Sunday, May 20, 2007


I had 2 hours today, and poor conditions. Not an ideal situation, but it turned out to be just a perfect carp session. I hit a local spot and the fish just weren't around so I checked out this cool creek bottom instead. I fished water that was maybe 4-10 inches deep. I'd see the fish from several hundred feet off, making a V in the shallow water. It was really a cool experience.

The tricky part was to avoid spooking them. In water that shallow, I could get really close to the fish, but not without making them speed up and stop feeding. I snuck up about 25 ft from one, and the second the crayfish fly hit the water, it just pounced on it like a cat. Not a huge fish, but in water that shallow it was quite the experience. I got him in quickly, as he couldn't get up a head of steam with only a few inches of water with which to work. When I made the cast, I could see 1/3 of the carp's body out of the water.

I can't really explain how cool it was to watch these fish moving in that water. Sometimes I'd clearly see their backs and tails moving, other times it would just be this push of water as the fish swam forward. I stalked around like a heron,and would have had a blast even if I had left the fly rod in the car.

But, it was tough. I just kept spooking them. They didn't blast out of there once they saw me, but they moved a little faster, and had no interest in eating. I did manage a bit bigger fish (about 10 lbs) in a deeper channel. I spotted that fish in 3 ft of water, dropped the crayfish in there and he just kind of settled down on it. Neat take, but the shallow water stuff stole the show. The last shot I had for the day was a great big fish...easily in the high teens. It was feeding against the bank, and I put the sneak on and got into position. I dropped the fly in on his big, hungry mouth and he looked at it, and just sucked it up. I literally had no time to set the hook. The second he took that fly in, he spit it right back out. It was really, really fast. I was RIGHT on top of the fish, and never even set the hook. One second I saw him eat the fly, and then I saw the fly come shooting back out of his mouth. As KB said, they don't get big being dumb.

This last shot was the release of the smaller fish. It just shows you how shallow that water really was. To top of the excitement of that shallow water fishing...it rained the entire time. I love to fish in the rain, though that usually makes the carp fishing really tough. What a great outing today.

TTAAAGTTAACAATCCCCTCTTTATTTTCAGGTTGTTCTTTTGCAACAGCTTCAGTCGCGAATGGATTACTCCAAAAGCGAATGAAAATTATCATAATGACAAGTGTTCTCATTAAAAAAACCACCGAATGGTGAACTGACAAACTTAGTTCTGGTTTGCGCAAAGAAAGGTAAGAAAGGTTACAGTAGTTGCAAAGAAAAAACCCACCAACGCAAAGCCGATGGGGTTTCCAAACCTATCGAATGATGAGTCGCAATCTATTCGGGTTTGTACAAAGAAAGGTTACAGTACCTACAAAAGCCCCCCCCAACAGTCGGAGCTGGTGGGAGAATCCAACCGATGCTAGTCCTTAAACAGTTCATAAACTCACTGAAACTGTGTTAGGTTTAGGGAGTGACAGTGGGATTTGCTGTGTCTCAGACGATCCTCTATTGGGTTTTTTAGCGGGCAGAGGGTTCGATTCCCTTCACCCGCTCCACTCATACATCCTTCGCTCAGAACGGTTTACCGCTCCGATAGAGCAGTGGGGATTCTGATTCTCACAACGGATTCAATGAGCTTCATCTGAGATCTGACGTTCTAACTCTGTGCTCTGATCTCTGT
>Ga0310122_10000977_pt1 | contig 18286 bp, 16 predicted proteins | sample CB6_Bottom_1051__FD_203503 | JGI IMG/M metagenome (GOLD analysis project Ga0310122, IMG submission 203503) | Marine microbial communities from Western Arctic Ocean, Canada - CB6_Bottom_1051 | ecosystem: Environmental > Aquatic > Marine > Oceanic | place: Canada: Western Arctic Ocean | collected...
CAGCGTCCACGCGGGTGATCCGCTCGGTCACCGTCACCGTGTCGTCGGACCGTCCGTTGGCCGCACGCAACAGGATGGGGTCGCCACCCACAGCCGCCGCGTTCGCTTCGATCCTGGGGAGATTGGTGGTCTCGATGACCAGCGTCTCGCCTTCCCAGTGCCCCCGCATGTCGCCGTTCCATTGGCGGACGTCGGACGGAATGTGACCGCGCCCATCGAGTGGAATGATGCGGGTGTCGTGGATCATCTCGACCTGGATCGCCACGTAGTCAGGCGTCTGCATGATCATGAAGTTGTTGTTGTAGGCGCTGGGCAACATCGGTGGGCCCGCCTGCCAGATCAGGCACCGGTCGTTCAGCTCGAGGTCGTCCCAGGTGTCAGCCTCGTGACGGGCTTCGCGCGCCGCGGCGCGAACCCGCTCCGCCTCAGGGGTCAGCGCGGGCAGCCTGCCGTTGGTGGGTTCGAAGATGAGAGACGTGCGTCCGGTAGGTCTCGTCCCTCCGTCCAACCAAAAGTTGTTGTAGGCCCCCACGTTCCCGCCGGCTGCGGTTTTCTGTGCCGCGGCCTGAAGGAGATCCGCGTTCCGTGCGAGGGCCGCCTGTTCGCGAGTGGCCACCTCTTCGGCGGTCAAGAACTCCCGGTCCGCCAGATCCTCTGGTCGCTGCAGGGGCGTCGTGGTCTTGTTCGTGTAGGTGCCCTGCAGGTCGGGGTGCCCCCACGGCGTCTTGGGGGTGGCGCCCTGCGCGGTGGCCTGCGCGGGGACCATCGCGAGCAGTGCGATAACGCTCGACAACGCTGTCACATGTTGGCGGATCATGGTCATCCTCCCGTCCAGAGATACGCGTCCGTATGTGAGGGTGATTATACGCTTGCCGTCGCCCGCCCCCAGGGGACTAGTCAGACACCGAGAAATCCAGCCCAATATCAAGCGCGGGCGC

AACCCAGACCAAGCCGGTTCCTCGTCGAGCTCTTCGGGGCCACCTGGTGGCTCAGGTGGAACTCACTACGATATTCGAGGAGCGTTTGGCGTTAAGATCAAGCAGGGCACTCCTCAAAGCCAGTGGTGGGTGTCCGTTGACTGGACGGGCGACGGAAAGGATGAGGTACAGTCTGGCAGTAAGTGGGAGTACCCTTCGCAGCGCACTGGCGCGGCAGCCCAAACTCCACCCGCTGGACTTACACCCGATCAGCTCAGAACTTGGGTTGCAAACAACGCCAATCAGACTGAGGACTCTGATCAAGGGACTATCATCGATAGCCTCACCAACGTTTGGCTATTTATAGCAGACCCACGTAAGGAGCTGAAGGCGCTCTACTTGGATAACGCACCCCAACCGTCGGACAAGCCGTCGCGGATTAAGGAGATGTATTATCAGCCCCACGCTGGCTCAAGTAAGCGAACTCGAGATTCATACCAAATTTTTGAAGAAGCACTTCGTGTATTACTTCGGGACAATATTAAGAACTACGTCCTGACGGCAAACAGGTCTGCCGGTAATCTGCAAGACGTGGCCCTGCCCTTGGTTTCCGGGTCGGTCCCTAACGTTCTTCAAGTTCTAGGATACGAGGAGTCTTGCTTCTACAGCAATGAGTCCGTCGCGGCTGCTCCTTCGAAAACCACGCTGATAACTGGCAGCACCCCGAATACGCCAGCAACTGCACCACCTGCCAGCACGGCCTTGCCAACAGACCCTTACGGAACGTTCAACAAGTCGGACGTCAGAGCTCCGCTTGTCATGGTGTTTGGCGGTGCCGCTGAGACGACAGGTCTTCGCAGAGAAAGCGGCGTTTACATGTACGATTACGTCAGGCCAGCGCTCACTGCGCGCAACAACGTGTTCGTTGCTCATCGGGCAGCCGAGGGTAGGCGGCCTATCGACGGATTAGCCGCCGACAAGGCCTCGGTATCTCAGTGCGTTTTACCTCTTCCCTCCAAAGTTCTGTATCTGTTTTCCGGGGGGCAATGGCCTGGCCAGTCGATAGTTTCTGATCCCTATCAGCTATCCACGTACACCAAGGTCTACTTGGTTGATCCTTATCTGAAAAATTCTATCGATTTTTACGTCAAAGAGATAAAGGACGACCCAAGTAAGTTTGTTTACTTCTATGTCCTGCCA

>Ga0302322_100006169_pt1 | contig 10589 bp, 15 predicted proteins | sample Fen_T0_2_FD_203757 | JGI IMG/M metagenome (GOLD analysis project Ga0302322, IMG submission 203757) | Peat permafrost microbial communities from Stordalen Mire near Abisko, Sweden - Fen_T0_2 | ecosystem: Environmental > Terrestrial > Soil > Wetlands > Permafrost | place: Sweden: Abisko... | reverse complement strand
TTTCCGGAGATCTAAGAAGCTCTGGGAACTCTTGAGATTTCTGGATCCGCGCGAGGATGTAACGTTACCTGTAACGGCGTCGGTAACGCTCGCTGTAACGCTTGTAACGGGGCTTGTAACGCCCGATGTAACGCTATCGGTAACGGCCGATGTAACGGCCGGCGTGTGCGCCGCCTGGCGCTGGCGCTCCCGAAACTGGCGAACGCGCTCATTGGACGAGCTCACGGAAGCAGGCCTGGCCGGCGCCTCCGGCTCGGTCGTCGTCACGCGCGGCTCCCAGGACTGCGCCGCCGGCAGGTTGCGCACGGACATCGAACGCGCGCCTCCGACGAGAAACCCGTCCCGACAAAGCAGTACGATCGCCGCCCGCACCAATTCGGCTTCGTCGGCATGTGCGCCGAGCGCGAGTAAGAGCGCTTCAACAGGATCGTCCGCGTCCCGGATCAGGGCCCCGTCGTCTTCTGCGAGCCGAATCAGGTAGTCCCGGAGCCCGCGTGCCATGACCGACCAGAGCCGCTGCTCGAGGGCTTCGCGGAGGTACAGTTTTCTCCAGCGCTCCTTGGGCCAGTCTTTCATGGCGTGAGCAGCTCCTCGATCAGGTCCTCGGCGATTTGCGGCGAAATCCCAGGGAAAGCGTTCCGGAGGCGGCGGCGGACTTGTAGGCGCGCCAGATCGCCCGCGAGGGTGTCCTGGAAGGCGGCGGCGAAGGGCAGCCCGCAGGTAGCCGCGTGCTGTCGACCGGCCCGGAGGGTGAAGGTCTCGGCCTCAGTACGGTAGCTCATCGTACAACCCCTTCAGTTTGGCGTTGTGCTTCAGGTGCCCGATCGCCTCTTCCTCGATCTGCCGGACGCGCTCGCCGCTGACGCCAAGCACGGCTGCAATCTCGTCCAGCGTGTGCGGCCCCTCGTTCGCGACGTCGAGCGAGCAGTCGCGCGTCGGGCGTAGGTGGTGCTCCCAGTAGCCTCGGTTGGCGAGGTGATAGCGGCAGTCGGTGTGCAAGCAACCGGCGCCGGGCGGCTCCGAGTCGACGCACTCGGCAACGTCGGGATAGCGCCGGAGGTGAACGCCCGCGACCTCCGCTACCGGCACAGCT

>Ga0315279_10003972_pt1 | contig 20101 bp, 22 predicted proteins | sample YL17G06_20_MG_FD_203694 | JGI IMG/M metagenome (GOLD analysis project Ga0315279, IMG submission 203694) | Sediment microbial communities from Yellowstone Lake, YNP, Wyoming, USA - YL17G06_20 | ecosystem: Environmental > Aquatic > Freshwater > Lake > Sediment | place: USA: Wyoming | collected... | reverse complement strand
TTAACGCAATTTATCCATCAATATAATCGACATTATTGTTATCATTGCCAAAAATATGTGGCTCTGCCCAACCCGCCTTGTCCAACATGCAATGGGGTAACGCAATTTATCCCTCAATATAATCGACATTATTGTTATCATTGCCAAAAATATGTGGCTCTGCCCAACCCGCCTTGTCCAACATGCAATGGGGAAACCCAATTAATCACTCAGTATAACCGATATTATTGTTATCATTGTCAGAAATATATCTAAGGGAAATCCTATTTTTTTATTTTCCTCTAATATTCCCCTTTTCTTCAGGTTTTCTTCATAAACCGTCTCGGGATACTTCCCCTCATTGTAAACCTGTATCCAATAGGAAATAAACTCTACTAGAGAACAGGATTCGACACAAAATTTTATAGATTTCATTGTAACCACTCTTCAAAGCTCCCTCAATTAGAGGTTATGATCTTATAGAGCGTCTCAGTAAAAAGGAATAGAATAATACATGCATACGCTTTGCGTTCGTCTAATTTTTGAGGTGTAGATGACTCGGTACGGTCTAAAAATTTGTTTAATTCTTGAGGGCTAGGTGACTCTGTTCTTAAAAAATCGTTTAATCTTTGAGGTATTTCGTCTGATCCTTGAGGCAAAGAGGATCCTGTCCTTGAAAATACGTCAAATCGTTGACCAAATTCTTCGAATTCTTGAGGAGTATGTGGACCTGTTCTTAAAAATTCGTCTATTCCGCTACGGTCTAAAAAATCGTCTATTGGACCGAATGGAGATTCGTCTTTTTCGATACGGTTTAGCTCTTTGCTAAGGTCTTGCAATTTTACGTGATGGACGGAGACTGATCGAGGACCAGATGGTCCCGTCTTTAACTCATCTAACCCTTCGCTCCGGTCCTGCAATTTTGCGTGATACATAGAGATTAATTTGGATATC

8 comments:

MN Justin said...

That is so bleeping cool - those wakes in the water are crazy man. You're right - I would have flipped out if I'd seen those...

Glad you got out - nice session.

texasflyfisher said...

This type of carp fishing is excellent practice for fishing for redfish in shallow saltwater flats such as in parts of the Texas coast. The V, the stalking, the sightcasting, the tailing fish in inches of water...everything is identical. If you haven't made a trip for reds already, you would be a heckuva saltwater angler.

john montana said...

redfish are in my top 5 of species I want to catch on a fly rod...i really need to make a trip for them soon. i figure they are basically brackish water carp!

i've caught lots of freshwater drum...same family, totally different fishing though.

texasflyfisher said...

john,

we have gasperagou in the freshwater lakes here as well though i agree they are totally different fishing for them.

there are also a handful of freshwater power plant lakes (mainly a couple near San Antonio) that stock red drum in them and they get HUGE! they don't reproduce though but I know folks who've gotten sleigh rides on their kayaks catching them on conventional tackle.

The one difference I would say is I have no problem keep a couple of reds to eat. If you catch a slot red (20" to 28") they are mighty tasty grilled on the half shell. They are also good blackened. I can't say I have ever eaten carp so I can't compare them to redfish but reds don't have movable bones like carp though they do behave a lot like them.

john montana said...

read "fishing for buffalo." interesting read and it covers carp as a food fish (turns out they used to be very popular). they also discuss freshwater drum in depth...great book.

i would totally eat redfish. i've heard good things about them. i will catch one sometime, they seem like a fantastic fly rod species, and the similarities in fishing for reds/bones/carp are valid. i really enjoy that type of sightfishing.

texasflyfisher said...

I looked up the book. Interesting. Gar is pretty much a delicacy in deep south Texas where I grew up. I've had it several times deep fried. Gar flesh once cooked is almost indistinguishable from chicken breast. The flesh is white, firm and tasty. In fact, I've passed off fried gar chunks as "chicken nuggets" to my kids a few times and they love it! ;-)

texasflyfisher said...

Oh, I just googled and found an article about gar from south Texas from a town just 30 minutes north of Brownsville where I grew up. They don't mention it I think but a lot of folks also bowfish for them though most fish with bait which requires a lot of patience as mentioned.

Here is the article if you are interested http://www.thepaperofsouthtexas.com/page_print.php?kei=201

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